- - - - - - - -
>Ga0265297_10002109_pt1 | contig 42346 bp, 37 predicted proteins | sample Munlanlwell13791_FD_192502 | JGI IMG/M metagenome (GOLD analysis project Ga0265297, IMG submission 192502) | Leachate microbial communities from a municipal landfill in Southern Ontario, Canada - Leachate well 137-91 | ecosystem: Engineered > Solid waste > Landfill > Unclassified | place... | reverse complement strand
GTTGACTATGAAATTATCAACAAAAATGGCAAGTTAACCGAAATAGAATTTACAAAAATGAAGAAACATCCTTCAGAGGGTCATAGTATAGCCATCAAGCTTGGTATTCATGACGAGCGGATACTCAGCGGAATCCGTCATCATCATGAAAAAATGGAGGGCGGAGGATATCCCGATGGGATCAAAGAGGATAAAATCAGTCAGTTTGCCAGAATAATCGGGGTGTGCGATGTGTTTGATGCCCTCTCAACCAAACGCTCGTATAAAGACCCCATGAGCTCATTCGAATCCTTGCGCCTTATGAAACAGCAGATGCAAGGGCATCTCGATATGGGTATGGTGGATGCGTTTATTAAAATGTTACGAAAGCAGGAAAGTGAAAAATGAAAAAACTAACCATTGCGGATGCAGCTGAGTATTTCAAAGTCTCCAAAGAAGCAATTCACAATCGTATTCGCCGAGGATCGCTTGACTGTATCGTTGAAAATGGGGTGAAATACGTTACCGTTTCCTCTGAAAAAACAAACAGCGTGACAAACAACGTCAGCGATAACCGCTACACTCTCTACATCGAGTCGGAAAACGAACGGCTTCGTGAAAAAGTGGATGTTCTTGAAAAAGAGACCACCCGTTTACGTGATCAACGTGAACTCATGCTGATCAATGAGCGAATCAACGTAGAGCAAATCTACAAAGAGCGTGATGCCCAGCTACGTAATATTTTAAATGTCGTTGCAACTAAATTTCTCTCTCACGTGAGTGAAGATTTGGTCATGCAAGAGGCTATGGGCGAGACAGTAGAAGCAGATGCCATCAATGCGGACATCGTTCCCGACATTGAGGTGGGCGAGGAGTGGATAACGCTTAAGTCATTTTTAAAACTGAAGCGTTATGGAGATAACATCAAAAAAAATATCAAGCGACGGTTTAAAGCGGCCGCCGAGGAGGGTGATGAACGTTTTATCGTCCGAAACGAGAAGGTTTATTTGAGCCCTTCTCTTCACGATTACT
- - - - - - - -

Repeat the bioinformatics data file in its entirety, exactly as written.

>Ga0265297_10002109_pt1 | contig 42346 bp, 37 predicted proteins | sample Munlanlwell13791_FD_192502 | JGI IMG/M metagenome (GOLD analysis project Ga0265297, IMG submission 192502) | Leachate microbial communities from a municipal landfill in Southern Ontario, Canada - Leachate well 137-91 | ecosystem: Engineered > Solid waste > Landfill > Unclassified | place... | reverse complement strand
GTTGACTATGAAATTATCAACAAAAATGGCAAGTTAACCGAAATAGAATTTACAAAAATGAAGAAACATCCTTCAGAGGGTCATAGTATAGCCATCAAGCTTGGTATTCATGACGAGCGGATACTCAGCGGAATCCGTCATCATCATGAAAAAATGGAGGGCGGAGGATATCCCGATGGGATCAAAGAGGATAAAATCAGTCAGTTTGCCAGAATAATCGGGGTGTGCGATGTGTTTGATGCCCTCTCAACCAAACGCTCGTATAAAGACCCCATGAGCTCATTCGAATCCTTGCGCCTTATGAAACAGCAGATGCAAGGGCATCTCGATATGGGTATGGTGGATGCGTTTATTAAAATGTTACGAAAGCAGGAAAGTGAAAAATGAAAAAACTAACCATTGCGGATGCAGCTGAGTATTTCAAAGTCTCCAAAGAAGCAATTCACAATCGTATTCGCCGAGGATCGCTTGACTGTATCGTTGAAAATGGGGTGAAATACGTTACCGTTTCCTCTGAAAAAACAAACAGCGTGACAAACAACGTCAGCGATAACCGCTACACTCTCTACATCGAGTCGGAAAACGAACGGCTTCGTGAAAAAGTGGATGTTCTTGAAAAAGAGACCACCCGTTTACGTGATCAACGTGAACTCATGCTGATCAATGAGCGAATCAACGTAGAGCAAATCTACAAAGAGCGTGATGCCCAGCTACGTAATATTTTAAATGTCGTTGCAACTAAATTTCTCTCTCACGTGAGTGAAGATTTGGTCATGCAAGAGGCTATGGGCGAGACAGTAGAAGCAGATGCCATCAATGCGGACATCGTTCCCGACATTGAGGTGGGCGAGGAGTGGATAACGCTTAAGTCATTTTTAAAACTGAAGCGTTATGGAGATAACATCAAAAAAAATATCAAGCGACGGTTTAAAGCGGCCGCCGAGGAGGGTGATGAACGTTTTATCGTCCGAAACGAGAAGGTTTATTTGAGCCCTTCTCTTCACGATTACT